Summary (Magill's Survey of World Literature, Revised Edition)
Colette once again provides an indirect comment on contemporary France. With Paris occupied and in the grip of war, readers of Colette’s Gigi are transported to a less complicated and painful time. Set in 1899, the story once again orchestrates a small but intimate cast of characters in a personal drama with a twist. The plot focuses on the “gamine” character of Gigi (a nickname for Gilberte), a young woman who has been reared by her grandmother and great-aunt to follow in their profession as a courtesan. They hope to make her the mistress of Gaston Lachaille, but Gigi instead becomes his wife. This conclusion introduces an ironic twist. In the conventional love story, the resolution of the plot through marriage is usually the desired outcome, but in Gigi marriage appears as a frustration rather than a fulfillment of plans. The story serves as a lighthearted reminder that the best laid plans may go astray, especially if love is involved.
In once again portraying the charm and humor of an independent and mischievous adolescent, Colette comes full circle in her career, ending her writing with a character very similar to the one who made her reputation, Claudine. It is through her ebullience and love of life that Gigi wins Gaston’s true affection, a message of optimism and faith in the power of love.
Summary (Masterplots II: World Fiction Series)
Gigi is a simply narrated fairy tale based on the Cinderella motif. Her maternal grandmother and great-aunt carefully control Gigi’s education, while her mother, Andree, is busy singing in secondary roles in musicals; her father has deserted the family. The two elderly sisters, both retired courtesans, seek to coach their charge in how to embark on a successful career as the kept mistress of wealthy admirers.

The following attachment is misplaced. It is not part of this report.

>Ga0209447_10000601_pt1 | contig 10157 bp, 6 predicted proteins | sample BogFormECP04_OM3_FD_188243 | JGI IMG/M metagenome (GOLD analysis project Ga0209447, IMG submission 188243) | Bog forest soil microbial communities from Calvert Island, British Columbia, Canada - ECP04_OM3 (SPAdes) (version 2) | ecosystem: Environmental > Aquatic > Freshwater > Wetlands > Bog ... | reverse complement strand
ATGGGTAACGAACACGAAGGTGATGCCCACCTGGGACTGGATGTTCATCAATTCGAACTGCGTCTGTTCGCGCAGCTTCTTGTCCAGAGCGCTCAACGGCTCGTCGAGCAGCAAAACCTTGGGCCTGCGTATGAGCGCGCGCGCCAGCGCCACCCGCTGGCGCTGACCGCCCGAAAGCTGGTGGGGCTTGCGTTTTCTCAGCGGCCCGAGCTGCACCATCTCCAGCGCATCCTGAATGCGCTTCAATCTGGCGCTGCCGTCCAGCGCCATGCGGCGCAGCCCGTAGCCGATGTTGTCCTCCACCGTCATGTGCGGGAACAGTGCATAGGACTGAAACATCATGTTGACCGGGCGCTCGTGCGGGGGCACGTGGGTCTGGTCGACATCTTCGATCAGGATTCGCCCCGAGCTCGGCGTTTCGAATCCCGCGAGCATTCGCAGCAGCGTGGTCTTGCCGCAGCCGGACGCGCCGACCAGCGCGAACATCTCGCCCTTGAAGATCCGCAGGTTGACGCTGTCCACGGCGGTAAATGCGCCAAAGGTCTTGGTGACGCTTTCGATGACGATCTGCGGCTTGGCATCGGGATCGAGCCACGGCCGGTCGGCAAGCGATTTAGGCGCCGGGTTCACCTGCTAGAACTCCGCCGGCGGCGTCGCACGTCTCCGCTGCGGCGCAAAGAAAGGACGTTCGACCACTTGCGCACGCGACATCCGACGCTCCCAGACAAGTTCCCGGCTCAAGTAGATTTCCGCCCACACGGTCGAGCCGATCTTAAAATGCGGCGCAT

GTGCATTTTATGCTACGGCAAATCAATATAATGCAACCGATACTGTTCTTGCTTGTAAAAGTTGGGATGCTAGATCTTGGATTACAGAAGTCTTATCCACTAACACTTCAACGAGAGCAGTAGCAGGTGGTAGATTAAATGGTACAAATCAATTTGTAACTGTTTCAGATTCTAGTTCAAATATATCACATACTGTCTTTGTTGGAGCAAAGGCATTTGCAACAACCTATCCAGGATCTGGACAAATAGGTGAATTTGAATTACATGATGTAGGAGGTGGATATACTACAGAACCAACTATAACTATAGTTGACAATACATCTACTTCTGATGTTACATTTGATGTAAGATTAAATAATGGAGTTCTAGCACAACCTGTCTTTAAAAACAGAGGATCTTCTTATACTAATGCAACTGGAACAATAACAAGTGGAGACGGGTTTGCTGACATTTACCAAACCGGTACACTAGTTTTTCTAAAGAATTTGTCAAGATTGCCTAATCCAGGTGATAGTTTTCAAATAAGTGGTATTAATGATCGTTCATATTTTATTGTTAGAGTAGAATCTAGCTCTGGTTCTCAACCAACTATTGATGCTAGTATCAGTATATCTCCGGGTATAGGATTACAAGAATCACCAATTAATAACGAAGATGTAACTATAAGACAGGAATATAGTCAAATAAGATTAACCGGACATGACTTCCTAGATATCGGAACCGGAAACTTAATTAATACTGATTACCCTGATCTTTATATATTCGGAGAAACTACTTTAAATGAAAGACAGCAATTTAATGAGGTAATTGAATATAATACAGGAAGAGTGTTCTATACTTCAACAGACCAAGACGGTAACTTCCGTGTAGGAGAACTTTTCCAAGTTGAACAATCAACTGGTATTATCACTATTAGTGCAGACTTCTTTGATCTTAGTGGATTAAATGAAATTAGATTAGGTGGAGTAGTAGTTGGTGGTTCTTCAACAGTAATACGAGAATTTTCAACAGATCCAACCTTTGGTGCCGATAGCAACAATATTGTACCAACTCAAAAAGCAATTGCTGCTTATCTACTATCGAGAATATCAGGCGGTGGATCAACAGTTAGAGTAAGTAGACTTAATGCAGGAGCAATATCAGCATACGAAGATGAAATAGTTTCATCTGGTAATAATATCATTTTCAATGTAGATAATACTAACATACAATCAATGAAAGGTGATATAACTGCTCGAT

Gigi is taught to lower her knees, pull down her skirts, and keep legs and knees close together. She is also taught to keep her stomach in, not to wear stays because they would spoil her figure, and to be sure to wear gloves. She is taught the supreme importance of table manners: how to dismember a lobster; how to enjoy various omelets; how to eat and speak clearly at the same time. Her sophisticated great-aunt, Alicia, proffers detailed instructions on the selection of jewelry; above all, “Never wear second-rate jewels. Wait till the really good ones come to you.” Gigi is, moreover, strongly advised to avoid blackheads, uncooked pork, and too many almonds, which “add weight to the breasts.” The girl must also indulge men’s foibles and superstitions and know how to choose their cigars. Concludes Alicia, “Once a woman understands the tastes of a man, cigars included, and once a man knows what pleases a woman, they may be said to be well matched.”
Her grandmother and great-aunt both seek to impress upon Gigi the...
(The entire section is 554 words.)